Two leading NGOs are making the case before Parliamentarians that Canada’s Access to Medicines Regime (CAMR) must be changed.

The Canadian HIV/AIDS Legal Network and Médecins Sans Frontières / Doctors Without Borders (MSF) are among the witnesses that before the Senate’s Standing Committee on Banking, Trade and Commerce, along with other organizations, to speak to Bill S-232 on 21st October 2009. This proposed legislation would streamline CAMR, which should be facilitating access to affordable medicines for AIDS and other diseases to developing countries but has so far delivered little — a single shipment to only one country in over five years.

The Canadian HIV/AIDS Legal Network have outlined how Bill S-232 aims to streamline the current law to make it more user-friendly and effective in a manner consistent with Canada’s international legal obligations.  MSF outlined the difficulties it faced in trying, without success, to use CAMR to help patients it is treating.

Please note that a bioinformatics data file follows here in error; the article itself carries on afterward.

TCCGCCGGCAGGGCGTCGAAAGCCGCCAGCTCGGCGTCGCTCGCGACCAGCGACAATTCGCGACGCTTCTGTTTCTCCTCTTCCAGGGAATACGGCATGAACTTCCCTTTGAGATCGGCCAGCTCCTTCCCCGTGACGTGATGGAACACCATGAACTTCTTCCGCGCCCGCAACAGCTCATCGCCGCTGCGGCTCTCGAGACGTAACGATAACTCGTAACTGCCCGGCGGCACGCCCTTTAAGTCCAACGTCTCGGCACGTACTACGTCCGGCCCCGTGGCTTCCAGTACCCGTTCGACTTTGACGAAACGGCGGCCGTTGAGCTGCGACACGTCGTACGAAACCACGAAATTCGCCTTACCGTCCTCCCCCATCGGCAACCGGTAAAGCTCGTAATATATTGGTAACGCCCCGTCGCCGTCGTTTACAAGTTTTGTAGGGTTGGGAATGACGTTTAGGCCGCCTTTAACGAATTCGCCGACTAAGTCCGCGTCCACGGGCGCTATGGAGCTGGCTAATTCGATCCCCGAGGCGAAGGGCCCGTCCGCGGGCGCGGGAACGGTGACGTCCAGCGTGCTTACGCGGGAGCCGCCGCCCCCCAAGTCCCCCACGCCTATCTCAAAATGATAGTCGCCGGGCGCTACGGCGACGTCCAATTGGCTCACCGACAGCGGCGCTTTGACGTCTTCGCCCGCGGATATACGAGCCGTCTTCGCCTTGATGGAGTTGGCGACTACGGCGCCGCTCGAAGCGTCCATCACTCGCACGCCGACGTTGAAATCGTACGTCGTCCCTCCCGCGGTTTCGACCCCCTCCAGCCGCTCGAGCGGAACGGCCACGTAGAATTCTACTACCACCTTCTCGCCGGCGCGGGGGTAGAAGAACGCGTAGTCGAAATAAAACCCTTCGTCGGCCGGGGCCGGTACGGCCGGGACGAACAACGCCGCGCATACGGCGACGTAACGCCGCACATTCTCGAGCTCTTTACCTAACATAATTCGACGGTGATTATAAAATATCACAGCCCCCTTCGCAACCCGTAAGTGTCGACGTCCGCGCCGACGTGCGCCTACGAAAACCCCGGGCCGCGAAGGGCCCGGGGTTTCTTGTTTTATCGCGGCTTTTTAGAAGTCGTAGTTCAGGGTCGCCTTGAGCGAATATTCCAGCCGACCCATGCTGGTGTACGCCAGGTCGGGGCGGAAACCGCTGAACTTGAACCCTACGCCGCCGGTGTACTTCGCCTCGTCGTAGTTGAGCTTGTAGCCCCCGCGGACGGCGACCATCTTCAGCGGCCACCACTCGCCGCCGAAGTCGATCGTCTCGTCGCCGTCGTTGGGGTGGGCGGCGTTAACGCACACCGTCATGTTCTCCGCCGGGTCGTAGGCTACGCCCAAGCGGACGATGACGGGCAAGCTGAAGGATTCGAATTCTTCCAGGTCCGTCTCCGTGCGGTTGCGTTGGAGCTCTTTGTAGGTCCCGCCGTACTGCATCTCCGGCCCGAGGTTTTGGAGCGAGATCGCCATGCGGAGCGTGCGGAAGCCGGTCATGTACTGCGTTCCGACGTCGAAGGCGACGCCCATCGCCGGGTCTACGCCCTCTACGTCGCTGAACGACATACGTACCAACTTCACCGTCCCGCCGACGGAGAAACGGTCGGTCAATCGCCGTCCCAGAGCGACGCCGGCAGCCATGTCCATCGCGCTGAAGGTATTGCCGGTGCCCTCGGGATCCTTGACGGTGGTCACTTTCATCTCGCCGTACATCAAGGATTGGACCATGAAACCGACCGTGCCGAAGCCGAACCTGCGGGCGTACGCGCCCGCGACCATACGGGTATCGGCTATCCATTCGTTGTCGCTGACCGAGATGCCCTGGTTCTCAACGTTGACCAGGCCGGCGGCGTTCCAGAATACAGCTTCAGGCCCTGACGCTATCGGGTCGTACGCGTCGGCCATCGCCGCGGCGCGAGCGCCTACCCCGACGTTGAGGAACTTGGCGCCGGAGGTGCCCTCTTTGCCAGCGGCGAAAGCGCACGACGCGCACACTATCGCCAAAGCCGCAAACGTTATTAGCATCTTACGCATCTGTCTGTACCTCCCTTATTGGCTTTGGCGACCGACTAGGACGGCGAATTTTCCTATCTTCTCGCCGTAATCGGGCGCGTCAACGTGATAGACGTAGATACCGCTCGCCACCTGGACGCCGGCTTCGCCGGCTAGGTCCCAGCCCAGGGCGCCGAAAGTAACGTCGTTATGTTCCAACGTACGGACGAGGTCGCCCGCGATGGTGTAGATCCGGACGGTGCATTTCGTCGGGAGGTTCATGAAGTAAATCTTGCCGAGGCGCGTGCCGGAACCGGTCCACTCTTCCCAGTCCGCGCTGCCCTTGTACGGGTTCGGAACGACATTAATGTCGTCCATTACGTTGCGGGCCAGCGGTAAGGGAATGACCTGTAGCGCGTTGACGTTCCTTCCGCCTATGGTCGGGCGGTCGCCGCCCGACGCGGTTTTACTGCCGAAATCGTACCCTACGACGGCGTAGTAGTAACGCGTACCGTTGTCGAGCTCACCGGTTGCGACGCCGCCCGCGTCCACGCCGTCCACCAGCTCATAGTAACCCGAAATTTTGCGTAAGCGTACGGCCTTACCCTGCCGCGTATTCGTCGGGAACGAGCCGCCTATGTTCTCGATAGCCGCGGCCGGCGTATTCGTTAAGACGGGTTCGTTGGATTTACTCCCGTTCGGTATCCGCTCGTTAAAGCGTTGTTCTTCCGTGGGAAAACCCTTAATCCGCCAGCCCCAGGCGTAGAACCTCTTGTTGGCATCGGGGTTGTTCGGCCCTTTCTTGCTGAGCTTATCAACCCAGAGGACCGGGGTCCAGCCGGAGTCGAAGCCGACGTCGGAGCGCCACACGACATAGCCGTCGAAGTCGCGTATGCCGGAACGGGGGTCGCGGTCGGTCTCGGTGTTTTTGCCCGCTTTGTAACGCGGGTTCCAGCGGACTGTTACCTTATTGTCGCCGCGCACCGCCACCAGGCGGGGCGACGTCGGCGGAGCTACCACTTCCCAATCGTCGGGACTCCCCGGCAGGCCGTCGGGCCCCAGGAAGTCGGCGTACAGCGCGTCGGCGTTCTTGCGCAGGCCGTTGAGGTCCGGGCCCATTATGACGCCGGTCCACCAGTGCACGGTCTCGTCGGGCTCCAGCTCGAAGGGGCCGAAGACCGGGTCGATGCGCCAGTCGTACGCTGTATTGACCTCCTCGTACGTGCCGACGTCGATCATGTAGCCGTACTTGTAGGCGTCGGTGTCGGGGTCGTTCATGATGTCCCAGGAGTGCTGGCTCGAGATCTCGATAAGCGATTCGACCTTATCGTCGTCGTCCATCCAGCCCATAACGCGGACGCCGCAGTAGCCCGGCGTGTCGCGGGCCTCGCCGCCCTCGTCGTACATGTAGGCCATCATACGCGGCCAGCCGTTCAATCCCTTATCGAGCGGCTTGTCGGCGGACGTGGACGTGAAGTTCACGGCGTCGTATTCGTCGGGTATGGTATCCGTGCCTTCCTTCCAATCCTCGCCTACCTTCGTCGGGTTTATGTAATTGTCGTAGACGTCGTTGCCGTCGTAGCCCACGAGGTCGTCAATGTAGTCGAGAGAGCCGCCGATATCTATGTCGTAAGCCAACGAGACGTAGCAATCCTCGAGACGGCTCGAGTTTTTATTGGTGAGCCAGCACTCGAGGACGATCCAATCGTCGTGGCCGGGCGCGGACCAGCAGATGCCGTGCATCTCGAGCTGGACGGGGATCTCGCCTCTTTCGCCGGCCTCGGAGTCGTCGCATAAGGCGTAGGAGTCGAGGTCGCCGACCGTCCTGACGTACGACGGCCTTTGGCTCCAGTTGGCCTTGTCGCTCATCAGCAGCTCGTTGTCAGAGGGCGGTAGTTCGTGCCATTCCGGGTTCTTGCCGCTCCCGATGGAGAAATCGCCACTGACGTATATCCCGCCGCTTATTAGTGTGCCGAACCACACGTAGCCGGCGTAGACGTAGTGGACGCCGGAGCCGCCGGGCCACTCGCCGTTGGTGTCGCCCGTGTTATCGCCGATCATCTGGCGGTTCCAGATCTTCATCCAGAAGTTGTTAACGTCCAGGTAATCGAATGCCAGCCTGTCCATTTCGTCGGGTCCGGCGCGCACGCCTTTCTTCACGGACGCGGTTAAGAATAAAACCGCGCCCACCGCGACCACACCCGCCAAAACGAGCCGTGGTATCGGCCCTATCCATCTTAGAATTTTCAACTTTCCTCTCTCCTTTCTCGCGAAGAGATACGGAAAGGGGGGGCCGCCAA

“While some opponents have raised red herrings about S-232 not being WTO-compliant, the truth is that the proposed fixes to CAMR are a ‘win-win-win-win’ situation,” says Richard Elliott, Executive Director, Canadian HIV/AIDS Legal Network. “It’s a win for patients in the developing world who need medicines, a win for Canadian generic companies that can supply those medicines, a win for brand-name companies that would get royalties on the additional sales of generic medicines in those countries, and finally, it’s a win for Canada’s international reputation as a concerned humanitarian country in the world — all at no cost to Canadian taxpayers.”

“CAMR has failed to provide the expeditious solution it was expected to deliver,” says Rachel Kiddell-Monroe, an advisor to MSF’s Access to Essential Medicines Campaign. “MSF urgently needs to get more affordable medicines to treat patients in the countries where we work.  But the World Trade Organization’s August 30th Decision is preventing this from happening and Canada’s legislation perpetuates the barriers that this international decision created.  Canada claims to be a leader in access to medicines issues and the government should act on urgently needed reforms both here in Canada and internationally.”

Over 43 organizations have been advocating for changes that would increase access to affordable medicines by people in developing countries, including AIDS organizations, international development and humanitarian organizations, student groups, medical groups and other civil society groups. For the full list of groups and further background information, please see